Poetry Friday: More on Kooser

Last week I was lazy.  I thought about posting for Poetry Friday but then I never got to it.

Chapters 5-7

“Poems do not have to rhyme but rhyming can add to the pleasure of reading.”Rhyming sometimes makes them easier to memorize.”

 Something I hadn’t really given much thought. I generally stay away from rhyming poems.  What I am learning is more about the internal rhyme of a poem.  It always surprises me when I do so one my own.

Kooser compares poetry forms with a package of ham cubes from the local butcher.  Love this paragraph:
“The form of a poem ought to be just that. What’s important, after all, is the ham cubes-that is, the words and images of the poem, not what contains them.  The form ought to fit the poem just like that shrink-wrap, and be just that transparent, so you can look right through the form to the ham.”

Write from the soul and heart, let poems find their shapes and then revise.

Isn’t that great?  It is generally the way I approach writing.  For me, the thoughts and ideas I have usually take shape on their own. And when I try to force the form, it usually hits a dead end.

Prose Poetry: forgoes the tool of line endings, and a line ending is a powerful tool. That open space out there at the end of a line of verse is a kind of punctuation.

This is where I think reading aloud really helps to shape the poem as one can hear where the break naturally lands.

Let the poems age for a few weeks before revising.

I do this constantly.  I am in the process of revising my little photo and haiku book to make those poems be a bit stronger.  I am really trying to let go of the 5-7-5 pattern drilled in my head as a student.

Take care not to get too sentimental, too gushy.

As I was reading this section I kept wondering if my poems were too sentimental, I think not.  I tend to write with spare words. 

 The most timely passages I read this week regarded the use of article in poetry:
“Another stylistic trend in contemporary poetry is to drop articles in an attempt to heighten the energy of the language.”  Kooser goes on to say that such a practice might work or it might make you sound like a robot.

The timeliness of this was amazing.  I received confirmation about a poem to be published in the Haiku Society of America’s member anthology on biodiversity.  Guess what the editor suggested?  That I add “a” to line 2 of my haiku.  Boy, did I have a good chuckle.

Chapter 7 is loaded with tips for revising and editing to guarantee the poem will stand out.

Poetyr Friday will be HERE. Thank you, Irene for hosting us this week.

Advertisements

Non-Fiction Monday: My Uncle Martin’s Big Heart and a Giveaway

There are a lot of  books about the topic of Martin Luther King, Jr for students.  From Doreen Rappaport’s Martin Luther King Jr.’s Big Words to the Rookie Reader biography of Martin Luther King, Jr.  No doubt come January, I never have enough titles to hand to teachers for the week prior to the Martin Luther King, Jr Holiday.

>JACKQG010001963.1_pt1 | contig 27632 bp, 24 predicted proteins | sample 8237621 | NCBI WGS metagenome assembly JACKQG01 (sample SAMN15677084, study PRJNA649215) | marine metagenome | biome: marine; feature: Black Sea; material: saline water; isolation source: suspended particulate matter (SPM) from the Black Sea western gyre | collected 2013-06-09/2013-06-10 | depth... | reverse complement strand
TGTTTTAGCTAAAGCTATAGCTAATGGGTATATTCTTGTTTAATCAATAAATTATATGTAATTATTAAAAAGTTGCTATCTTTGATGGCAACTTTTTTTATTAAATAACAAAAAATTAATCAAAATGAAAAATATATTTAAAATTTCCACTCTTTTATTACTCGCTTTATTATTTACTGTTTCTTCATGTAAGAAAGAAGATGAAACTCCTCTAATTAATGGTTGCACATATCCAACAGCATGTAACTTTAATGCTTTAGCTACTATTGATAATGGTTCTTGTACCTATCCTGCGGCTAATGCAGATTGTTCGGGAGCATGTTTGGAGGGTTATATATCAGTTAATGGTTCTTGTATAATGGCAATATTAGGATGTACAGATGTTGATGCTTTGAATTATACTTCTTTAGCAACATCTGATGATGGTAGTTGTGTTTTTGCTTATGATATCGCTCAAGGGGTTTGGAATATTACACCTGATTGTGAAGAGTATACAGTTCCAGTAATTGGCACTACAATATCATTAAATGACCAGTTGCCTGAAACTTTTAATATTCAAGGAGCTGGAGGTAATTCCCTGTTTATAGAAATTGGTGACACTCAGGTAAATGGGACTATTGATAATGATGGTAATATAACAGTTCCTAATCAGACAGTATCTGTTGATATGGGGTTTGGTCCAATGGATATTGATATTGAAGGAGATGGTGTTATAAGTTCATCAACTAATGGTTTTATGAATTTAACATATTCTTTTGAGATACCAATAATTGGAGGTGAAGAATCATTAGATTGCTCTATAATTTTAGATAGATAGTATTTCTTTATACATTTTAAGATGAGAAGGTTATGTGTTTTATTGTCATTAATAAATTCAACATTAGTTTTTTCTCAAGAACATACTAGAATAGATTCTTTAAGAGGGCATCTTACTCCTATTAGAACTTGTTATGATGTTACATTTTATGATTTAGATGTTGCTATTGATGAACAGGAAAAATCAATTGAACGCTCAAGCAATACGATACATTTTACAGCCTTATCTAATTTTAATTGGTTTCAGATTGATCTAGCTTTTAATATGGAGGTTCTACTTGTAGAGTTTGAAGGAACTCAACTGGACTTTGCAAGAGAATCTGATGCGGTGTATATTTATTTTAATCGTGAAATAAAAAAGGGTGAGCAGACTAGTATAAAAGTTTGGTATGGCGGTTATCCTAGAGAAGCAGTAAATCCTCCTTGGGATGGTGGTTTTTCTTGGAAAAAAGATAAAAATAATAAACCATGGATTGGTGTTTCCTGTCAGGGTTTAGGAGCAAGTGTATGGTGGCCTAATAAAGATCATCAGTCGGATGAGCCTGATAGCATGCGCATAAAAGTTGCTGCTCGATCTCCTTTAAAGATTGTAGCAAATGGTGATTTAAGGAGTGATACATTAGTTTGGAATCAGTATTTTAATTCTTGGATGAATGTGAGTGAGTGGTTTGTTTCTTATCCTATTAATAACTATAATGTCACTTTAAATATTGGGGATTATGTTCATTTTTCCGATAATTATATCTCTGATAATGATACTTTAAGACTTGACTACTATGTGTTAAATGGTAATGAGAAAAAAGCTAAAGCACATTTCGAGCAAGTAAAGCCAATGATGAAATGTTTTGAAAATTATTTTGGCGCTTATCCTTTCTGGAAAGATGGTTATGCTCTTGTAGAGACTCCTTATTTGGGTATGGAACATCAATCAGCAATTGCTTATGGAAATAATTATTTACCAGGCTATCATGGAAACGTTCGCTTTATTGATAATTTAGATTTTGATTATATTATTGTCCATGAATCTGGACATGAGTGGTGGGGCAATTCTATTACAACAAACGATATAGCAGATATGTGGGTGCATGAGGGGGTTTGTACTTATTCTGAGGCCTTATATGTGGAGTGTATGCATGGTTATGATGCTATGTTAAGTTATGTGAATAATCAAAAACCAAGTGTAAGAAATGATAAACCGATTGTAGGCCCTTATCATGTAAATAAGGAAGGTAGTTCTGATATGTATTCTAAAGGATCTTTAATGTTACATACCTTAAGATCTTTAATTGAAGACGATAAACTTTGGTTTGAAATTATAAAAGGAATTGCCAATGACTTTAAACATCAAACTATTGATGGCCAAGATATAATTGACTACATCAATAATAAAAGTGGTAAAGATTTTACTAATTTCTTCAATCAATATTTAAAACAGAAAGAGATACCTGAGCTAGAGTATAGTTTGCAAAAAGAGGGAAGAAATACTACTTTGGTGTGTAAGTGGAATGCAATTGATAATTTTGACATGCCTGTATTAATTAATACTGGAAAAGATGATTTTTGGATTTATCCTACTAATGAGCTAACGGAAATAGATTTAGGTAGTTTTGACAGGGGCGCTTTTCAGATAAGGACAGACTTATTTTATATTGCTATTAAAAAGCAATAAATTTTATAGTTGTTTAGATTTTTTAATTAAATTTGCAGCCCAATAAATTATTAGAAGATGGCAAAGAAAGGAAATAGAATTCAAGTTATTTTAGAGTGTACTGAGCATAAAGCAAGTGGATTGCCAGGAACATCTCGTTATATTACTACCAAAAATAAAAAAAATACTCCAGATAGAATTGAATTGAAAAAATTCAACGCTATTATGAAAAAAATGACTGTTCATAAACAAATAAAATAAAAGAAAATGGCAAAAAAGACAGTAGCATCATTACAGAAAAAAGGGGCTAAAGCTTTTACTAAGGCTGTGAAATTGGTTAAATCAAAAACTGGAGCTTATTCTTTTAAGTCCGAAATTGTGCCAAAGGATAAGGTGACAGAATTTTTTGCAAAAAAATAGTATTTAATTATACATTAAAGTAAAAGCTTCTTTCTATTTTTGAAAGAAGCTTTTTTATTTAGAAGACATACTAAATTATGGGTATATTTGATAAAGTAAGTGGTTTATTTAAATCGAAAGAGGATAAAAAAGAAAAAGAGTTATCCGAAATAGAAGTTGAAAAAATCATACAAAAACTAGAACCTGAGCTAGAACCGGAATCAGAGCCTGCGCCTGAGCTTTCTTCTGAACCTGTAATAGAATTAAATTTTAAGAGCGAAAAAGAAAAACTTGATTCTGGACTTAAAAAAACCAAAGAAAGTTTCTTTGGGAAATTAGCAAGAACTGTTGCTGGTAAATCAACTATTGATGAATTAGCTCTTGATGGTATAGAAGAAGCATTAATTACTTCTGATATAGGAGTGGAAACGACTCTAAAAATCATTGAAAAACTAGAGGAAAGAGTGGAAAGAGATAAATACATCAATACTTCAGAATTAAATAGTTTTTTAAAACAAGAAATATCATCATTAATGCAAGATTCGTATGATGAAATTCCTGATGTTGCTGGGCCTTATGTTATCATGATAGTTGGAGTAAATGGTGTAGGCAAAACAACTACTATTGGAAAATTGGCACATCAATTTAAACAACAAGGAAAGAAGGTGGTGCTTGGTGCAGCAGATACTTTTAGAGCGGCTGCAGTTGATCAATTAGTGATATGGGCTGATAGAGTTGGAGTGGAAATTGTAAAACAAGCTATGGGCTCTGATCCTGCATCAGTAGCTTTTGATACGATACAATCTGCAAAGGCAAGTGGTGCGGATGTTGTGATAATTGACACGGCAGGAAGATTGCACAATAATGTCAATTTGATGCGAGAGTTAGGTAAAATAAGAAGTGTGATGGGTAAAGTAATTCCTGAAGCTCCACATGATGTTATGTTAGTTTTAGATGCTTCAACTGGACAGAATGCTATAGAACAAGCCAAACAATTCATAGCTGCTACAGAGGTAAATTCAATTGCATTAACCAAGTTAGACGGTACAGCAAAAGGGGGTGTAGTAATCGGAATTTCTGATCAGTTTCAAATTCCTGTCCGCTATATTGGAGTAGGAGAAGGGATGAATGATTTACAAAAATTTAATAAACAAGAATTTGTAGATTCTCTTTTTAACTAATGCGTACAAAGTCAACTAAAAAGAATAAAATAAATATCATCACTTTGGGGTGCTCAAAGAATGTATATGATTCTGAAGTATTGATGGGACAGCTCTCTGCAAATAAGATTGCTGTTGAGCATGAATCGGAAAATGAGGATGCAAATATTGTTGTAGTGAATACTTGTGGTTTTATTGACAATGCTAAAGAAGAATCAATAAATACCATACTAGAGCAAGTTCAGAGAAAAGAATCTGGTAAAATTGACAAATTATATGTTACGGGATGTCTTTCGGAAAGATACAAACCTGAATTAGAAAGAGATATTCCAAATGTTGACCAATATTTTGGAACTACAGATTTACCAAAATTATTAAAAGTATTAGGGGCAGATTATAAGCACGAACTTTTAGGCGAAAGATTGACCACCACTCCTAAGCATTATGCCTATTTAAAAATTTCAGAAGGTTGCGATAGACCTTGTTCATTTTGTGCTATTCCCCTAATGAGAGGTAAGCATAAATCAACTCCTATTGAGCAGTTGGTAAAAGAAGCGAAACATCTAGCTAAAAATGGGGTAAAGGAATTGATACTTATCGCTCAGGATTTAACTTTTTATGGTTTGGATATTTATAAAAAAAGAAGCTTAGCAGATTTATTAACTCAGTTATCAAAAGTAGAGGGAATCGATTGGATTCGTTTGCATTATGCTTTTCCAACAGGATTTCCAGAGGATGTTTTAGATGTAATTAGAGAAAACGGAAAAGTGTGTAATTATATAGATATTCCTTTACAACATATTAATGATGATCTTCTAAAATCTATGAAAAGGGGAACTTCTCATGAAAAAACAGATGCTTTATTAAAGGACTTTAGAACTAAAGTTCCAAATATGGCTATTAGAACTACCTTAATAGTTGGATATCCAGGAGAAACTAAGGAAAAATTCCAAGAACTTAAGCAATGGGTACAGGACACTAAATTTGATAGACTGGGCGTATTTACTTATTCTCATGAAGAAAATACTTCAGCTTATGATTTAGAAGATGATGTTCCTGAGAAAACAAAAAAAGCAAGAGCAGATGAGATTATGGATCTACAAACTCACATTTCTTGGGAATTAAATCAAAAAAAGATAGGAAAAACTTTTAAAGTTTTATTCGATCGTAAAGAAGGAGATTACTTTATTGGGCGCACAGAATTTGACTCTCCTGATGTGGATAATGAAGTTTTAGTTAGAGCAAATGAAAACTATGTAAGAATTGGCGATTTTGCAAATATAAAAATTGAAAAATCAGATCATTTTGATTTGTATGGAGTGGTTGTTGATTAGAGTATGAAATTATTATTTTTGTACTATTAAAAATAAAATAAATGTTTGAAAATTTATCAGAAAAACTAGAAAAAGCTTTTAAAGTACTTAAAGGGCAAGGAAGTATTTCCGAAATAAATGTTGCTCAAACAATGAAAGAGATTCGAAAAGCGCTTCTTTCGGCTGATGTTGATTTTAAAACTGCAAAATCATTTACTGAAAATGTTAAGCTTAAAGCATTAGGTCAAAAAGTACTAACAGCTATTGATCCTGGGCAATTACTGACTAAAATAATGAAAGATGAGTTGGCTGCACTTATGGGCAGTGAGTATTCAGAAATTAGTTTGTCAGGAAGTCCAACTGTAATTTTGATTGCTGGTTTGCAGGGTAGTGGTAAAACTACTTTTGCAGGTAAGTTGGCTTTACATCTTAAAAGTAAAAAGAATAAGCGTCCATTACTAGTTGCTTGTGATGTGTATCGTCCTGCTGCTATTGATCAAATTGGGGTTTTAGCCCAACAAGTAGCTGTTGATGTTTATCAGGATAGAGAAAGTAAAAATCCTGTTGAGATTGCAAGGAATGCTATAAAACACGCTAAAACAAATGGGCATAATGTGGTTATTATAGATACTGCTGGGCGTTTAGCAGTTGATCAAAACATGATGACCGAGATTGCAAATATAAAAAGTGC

I have a new book to add to the collection, My Uncle Martin’s Big Heart by Angela Farris Watkins, PHD.  It is illustrated by Eric Velasquez.  Martin Luther King, Jr. was the author’s uncle as indicated by the title.  She wanted to write about this extraordinary person in a different light; from the point of view of a child remembering her uncle. 

As I read the story, I could hear a young person retelling what she liked about her Uncle ML as he was called by his nieces and nephews.  Readers learn that hanging out with family and extended family was very important.  We are shown how big his heart was by reading how Uncle ML would step aside,  bend down and open his arms to a little girl with pigtails flying for a hug and a kiss after his Sunday sermons.

From reading about the night Uncle ML visited his sister’s house and he fell asleep on the couch with shoes on to how much he laughed with family, we come to know a personal side of Martin Luther King, Jr.  that we don’t often get to read about. 

To me, knowing the person behind the person is fascinating.  This book as well as My Brother Martin by Christine King Farris (the author’s mother) make for great reads along with all the great accomplishments during his brief life.

I really like the illustrations by Velasquez.  It is like stepping back in time, especially the illustration of the kitchen, it could have been my kitchen. In the Artist’s Note, he explains how he researched the information for accuracy along with using photos as a guide.

Watson’s goal of having readers of all ages understand the human, warm-hearted side of a larger than life public figure is accomplished in this book.

Title: My Uncle Martin’s Big Heart
Author: Angela Farris Watkins, PHD
Illustrator: Eric Velasquez
Date Published: 2010
Pages: unpaged
Reading Level: All Ages
Publisher: Abrams
ISBN: 978-0-8109-8975-7
Source of Book: Copy from the publisher.

BTW, I for some reason received two copies in the mail.  If you leave your name in the comments , you will have a chance to win the book. If you will tweet this review or mention the link on your blog, you have a second chance at winning.  Leave links in the comments until July 30.  I will draw a winner’s name next week.

Shelf-Employed is rounding up the non-fiction books today.

Happy Reading.

MsMac

Who’s Reading What Wednesday, Part Two

Originally I was going to do one post and feature two books.  Then I sat down to do so.  Good idea, not so easy to implement.  One is a review of a book for the school library and this second is because I love to read the YA books (if I could, I would consider a middle school library).